Spatial inequality can be defined as disparities among spatial units of a region that can easily be perceived by people, e.g. some spatial units can provide proper and affordable public facilities and infrastructure while some others cannot. This phenomenon has long been there in the Blitar Region, Indonesia, where the north part of it is seen by people as more developed than the south part. Spatial inequality matters because, firstly, it could be caused by equity failures and secondly, this may worsen the imbalance spatial interactions, which can further cause problems like unoptimum economic growth, inequality of welfare, and even unsustainability. It is unfortunate that the inverted U-shape rule of spatial inequality as hypothesised by many seems inapplicable here. This paper is based on research answering the problem of what factors have been there and how they work to result in the spatial inequality of the Blitar Region. A set of propositions was developed from literature discussions and was then confirmed in the case of the Blitar Region, comprising Blitar City and Blitar Regency administratively. The quantitative approach is utilised in this research, due to the need to understand the general characteristics of spatial inequality in the Blitar Region. The main findings confirm that it is inequity, especially in the distribution of development benefits, that matters and that the inverted U-shape rule needs equity to be ensured to work. Essential measures needed to alleviate the inequity are recommended.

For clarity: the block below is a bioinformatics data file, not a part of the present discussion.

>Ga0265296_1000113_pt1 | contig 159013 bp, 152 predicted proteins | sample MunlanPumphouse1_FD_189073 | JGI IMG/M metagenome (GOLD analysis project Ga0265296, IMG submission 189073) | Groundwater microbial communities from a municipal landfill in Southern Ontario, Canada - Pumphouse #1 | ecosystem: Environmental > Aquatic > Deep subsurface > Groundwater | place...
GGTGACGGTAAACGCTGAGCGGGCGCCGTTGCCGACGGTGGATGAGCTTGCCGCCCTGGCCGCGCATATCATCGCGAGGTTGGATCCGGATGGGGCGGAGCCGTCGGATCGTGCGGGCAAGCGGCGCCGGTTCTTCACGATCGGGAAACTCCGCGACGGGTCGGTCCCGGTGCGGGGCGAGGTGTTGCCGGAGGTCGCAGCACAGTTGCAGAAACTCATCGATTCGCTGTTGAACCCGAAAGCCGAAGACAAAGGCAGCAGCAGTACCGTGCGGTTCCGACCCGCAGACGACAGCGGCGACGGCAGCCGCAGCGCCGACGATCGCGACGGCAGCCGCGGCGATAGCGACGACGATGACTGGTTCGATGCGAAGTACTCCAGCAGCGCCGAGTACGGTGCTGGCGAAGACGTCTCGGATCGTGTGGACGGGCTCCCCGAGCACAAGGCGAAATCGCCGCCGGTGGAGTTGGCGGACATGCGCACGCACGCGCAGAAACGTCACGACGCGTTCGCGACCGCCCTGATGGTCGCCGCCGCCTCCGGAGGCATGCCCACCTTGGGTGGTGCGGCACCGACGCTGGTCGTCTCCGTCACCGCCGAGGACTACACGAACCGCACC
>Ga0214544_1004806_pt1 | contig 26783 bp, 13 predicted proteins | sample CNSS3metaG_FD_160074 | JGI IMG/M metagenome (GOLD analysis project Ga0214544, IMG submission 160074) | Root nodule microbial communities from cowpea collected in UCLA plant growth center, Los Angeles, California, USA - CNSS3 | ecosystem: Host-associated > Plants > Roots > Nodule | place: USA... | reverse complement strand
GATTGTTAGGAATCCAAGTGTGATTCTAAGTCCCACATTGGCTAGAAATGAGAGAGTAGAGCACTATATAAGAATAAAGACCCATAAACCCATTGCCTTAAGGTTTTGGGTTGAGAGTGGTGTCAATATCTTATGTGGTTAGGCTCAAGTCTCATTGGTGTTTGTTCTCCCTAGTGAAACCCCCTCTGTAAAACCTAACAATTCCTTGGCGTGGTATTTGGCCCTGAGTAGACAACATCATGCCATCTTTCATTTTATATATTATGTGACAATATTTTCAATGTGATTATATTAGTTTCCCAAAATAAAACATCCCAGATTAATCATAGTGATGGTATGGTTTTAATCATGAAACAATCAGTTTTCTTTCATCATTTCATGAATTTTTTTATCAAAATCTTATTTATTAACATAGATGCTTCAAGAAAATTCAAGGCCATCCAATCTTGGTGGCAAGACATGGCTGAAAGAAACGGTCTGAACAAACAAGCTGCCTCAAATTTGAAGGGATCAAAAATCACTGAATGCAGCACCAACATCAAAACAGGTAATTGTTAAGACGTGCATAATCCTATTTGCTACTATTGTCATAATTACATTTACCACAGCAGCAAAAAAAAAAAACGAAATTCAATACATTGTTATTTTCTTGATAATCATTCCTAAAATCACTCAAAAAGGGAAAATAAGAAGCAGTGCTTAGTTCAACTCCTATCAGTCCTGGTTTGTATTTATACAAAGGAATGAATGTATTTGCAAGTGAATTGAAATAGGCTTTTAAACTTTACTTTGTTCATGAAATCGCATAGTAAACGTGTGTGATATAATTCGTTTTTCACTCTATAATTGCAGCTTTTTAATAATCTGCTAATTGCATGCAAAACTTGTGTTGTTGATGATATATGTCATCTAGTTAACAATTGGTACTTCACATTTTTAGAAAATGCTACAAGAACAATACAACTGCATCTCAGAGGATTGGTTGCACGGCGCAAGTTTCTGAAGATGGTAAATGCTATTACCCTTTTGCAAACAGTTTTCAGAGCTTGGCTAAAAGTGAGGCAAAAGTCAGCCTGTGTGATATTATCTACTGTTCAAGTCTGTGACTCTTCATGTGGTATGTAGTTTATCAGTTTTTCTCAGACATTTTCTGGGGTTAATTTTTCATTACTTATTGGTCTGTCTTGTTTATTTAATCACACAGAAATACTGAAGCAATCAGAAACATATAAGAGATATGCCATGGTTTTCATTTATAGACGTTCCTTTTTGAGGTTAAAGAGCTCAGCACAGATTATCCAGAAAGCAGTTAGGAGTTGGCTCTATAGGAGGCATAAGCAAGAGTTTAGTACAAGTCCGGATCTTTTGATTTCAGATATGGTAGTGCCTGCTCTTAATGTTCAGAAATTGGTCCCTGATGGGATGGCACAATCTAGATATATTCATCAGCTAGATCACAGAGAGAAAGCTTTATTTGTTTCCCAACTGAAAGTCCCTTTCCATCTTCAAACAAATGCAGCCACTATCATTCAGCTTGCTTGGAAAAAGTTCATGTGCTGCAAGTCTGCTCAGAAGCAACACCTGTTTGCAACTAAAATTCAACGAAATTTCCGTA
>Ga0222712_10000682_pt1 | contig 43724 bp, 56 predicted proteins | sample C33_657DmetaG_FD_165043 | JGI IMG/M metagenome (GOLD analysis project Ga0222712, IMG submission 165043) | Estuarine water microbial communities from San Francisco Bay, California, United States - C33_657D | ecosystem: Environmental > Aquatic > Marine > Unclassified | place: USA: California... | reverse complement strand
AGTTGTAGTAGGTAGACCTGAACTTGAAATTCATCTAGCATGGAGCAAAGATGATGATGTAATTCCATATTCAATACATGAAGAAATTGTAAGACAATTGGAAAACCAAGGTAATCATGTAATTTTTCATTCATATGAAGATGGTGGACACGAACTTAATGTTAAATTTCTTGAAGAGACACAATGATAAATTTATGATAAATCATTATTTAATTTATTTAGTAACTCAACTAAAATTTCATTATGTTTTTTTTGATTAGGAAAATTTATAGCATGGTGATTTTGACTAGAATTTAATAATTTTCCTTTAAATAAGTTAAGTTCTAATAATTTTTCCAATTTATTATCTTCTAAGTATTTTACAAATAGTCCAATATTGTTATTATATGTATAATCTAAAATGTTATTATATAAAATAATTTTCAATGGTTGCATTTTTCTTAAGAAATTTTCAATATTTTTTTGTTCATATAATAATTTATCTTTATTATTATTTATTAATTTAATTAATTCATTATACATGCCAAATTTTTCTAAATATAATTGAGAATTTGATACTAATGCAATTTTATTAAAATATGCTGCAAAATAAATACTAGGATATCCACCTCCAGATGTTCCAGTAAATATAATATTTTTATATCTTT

|Keywords:||Equity-based Development, Inverted U-shape Rule, Regional Development, Spatial Inequality|
Lecturer, Department of Urban and Regional Planning, Faculty of Engineering, Diponegoro University, Semarang, Central Java, Indonesia
Staff, Unit of Public Works, Road and Irrigation Development, Local Government of Blitar Regency, Blitar, East Java, Indonesia